Fines – the board of the ADGM may make any rules concerning the procedures relating to the imposition and recovery of fines. However, the Registrar can send a written notice (a "monetary penalty notice") to the person and impose a monetary fine for a contravention. A monetary penalty notice is a written notice requiring the person to pay the Registrar a find of an amount determined by the Registrar as the Registrar may consider appropriate. The fine may not exceed a level 7 fine (as provided for under the Commercial Licensing Regulations 2015 (Fines) Rules 2015), or such other amount as the Registration Authority may prescribe from time to time.

Fees payable to the Registrar:

The Board as per the Regulation can require payment to the Registrar of any fees in connection with the Registrar's administration of the Regulation. The amount of the fees will be determined depending on the different levels of fees for each ADGM Person. When submitting information or documentation to the Registrar, he/she has been provided with the power to reject such submittal until the making of the payment.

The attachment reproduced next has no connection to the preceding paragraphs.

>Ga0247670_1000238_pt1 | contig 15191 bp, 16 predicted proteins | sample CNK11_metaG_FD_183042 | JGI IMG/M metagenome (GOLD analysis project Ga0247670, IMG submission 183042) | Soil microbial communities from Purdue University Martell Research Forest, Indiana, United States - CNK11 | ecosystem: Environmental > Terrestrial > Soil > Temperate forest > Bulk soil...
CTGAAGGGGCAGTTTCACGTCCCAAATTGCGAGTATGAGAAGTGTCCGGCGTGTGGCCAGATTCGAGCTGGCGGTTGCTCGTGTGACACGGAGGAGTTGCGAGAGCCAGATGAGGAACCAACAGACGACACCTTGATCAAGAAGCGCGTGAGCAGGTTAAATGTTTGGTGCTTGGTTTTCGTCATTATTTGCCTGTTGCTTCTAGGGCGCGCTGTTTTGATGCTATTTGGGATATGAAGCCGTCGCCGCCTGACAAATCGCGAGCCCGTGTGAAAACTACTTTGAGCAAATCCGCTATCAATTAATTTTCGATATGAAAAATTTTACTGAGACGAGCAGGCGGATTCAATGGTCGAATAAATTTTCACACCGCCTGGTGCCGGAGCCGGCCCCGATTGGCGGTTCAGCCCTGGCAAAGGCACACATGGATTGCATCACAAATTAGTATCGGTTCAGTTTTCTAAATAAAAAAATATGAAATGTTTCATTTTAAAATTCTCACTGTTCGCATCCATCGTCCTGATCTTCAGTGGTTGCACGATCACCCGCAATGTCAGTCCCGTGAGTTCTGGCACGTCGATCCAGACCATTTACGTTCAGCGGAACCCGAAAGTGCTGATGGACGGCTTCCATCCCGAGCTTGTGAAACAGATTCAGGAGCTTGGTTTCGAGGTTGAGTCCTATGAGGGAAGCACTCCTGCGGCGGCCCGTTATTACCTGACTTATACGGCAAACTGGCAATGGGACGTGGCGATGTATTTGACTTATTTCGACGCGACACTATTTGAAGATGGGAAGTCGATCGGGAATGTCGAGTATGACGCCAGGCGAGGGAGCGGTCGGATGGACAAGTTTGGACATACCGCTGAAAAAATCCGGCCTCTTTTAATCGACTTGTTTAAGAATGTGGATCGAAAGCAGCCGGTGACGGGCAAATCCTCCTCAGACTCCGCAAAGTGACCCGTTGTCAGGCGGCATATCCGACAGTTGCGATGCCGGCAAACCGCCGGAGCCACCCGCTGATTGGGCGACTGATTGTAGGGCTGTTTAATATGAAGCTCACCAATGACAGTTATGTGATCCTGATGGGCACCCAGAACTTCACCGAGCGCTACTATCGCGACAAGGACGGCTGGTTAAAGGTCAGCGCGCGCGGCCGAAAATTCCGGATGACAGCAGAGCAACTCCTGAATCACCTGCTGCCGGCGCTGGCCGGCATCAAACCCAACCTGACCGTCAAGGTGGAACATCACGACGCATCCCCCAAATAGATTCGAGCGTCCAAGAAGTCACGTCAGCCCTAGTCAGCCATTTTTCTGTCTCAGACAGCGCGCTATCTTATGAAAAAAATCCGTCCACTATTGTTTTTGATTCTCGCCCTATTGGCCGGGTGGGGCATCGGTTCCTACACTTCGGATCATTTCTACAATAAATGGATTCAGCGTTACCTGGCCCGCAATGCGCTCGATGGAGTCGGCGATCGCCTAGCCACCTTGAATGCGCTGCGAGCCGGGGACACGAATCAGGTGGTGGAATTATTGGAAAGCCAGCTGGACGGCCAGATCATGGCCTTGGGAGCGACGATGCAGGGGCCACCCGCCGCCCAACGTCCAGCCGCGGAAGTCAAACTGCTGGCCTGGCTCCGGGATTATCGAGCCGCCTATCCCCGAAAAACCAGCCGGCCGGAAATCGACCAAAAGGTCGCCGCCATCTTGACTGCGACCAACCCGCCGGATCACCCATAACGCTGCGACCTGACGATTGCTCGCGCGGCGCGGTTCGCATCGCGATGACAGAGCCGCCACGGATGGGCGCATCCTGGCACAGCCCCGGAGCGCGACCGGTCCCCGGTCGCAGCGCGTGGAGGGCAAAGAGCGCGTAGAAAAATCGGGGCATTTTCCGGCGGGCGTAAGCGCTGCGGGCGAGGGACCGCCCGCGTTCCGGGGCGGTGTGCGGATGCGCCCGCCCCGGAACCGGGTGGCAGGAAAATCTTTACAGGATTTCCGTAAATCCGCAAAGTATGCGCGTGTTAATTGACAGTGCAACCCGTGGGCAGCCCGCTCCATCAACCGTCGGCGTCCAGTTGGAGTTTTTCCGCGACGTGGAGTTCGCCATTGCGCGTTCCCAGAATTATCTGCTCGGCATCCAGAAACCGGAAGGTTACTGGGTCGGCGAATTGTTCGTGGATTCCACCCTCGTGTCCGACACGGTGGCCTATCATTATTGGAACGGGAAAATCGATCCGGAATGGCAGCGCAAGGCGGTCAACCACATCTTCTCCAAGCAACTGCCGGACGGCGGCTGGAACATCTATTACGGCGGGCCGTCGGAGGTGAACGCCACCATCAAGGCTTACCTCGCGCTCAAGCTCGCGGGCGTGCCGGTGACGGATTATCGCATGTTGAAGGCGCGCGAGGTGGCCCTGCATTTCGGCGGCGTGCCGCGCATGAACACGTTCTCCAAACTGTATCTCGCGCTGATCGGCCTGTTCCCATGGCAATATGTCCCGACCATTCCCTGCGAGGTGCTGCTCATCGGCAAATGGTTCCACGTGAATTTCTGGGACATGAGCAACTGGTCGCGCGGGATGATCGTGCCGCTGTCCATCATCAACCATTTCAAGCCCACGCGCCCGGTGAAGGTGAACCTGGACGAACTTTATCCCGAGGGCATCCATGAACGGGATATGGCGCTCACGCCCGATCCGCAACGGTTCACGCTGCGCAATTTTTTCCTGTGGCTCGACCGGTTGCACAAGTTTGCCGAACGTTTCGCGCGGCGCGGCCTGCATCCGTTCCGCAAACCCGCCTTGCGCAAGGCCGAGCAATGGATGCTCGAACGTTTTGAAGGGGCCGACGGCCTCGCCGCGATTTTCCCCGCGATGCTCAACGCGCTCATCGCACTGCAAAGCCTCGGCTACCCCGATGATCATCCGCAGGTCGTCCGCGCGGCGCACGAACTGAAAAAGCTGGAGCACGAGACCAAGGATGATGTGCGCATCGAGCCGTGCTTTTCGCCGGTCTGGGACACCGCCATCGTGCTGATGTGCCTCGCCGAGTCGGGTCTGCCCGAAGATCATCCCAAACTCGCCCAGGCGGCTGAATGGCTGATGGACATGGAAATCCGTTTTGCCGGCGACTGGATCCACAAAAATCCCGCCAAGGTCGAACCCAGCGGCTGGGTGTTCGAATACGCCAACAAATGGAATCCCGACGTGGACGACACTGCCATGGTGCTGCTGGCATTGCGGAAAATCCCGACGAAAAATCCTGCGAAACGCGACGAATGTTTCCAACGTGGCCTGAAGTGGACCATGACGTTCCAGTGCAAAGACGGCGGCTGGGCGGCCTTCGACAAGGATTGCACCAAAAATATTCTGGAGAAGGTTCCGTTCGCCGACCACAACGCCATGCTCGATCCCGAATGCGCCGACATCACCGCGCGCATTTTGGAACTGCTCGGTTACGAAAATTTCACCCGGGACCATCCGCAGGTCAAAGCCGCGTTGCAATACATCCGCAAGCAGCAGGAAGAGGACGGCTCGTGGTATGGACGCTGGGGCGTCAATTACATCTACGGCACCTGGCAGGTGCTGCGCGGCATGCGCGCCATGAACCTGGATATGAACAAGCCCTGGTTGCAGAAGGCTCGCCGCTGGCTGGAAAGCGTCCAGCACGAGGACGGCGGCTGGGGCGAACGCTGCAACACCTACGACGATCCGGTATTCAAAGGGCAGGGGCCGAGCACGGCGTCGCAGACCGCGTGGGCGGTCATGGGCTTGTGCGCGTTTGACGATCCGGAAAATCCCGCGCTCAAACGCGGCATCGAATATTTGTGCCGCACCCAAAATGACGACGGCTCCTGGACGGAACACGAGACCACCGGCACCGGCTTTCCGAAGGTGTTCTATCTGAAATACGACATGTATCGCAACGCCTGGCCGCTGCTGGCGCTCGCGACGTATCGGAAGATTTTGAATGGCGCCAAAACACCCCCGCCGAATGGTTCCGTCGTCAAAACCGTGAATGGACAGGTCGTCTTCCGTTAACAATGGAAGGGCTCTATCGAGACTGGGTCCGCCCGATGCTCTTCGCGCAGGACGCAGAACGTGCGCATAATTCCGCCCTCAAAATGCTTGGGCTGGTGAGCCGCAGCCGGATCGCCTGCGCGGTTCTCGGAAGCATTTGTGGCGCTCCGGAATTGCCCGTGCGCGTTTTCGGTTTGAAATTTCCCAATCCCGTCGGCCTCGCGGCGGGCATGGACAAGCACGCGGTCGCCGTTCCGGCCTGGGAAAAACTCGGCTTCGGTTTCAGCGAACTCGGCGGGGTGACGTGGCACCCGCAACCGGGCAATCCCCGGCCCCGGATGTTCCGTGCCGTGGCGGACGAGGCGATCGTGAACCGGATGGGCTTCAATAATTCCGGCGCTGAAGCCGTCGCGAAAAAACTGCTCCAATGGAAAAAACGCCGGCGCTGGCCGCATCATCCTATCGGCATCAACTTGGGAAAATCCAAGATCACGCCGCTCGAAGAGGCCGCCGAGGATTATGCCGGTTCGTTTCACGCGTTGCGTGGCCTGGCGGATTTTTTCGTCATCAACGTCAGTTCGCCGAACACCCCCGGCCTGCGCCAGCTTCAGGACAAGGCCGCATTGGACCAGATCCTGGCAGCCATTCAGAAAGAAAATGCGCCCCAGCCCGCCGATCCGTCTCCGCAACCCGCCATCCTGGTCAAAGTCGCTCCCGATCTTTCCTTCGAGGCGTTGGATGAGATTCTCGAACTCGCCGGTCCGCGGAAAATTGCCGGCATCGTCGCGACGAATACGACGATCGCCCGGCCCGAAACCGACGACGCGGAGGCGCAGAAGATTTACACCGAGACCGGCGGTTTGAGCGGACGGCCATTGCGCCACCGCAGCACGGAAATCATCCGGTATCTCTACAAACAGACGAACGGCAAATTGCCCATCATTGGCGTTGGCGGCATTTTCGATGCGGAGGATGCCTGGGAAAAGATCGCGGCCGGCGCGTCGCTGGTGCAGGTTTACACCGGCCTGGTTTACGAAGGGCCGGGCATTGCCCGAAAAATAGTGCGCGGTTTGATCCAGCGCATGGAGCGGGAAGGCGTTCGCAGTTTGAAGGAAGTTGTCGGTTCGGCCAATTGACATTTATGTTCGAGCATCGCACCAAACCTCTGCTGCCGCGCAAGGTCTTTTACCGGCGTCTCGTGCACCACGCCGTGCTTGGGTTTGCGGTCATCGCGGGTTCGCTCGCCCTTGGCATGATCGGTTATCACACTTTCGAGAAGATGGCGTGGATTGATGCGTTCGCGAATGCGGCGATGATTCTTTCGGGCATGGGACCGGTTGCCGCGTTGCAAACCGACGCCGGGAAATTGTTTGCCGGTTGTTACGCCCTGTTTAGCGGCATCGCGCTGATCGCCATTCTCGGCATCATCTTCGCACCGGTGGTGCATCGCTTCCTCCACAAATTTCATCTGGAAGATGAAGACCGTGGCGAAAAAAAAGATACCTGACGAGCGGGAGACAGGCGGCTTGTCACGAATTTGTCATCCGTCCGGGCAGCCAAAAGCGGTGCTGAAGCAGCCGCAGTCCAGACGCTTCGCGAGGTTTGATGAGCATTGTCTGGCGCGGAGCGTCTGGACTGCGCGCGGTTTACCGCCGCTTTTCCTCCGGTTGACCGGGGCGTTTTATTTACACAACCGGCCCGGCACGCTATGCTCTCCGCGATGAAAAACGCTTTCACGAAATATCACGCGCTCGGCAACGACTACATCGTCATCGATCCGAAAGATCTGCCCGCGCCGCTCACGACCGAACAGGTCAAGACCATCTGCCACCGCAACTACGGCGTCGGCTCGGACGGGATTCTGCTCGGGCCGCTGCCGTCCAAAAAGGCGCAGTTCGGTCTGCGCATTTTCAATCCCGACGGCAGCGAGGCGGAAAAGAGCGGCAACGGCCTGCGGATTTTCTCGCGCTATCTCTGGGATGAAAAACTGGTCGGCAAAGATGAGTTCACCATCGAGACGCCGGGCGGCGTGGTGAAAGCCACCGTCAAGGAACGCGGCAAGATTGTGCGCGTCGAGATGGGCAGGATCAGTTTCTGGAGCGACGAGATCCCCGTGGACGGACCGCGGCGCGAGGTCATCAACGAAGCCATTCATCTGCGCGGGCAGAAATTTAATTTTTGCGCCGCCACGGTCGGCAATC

In wider UAE

In cases of ownership of a company, the beneficiary is the actual owner of the company, which receives income and other benefits due to his ownership in the company. An individual may be deemed beneficiary if he is directly or indirectly engaged in the company's business in the UAE and is, in fact, the owner of the company. In practice, the beneficiary enjoys the status of the owner of the company, whereas formally ownership may belong to other persons.

Ways in which a beneficial owner can be detrimental to others: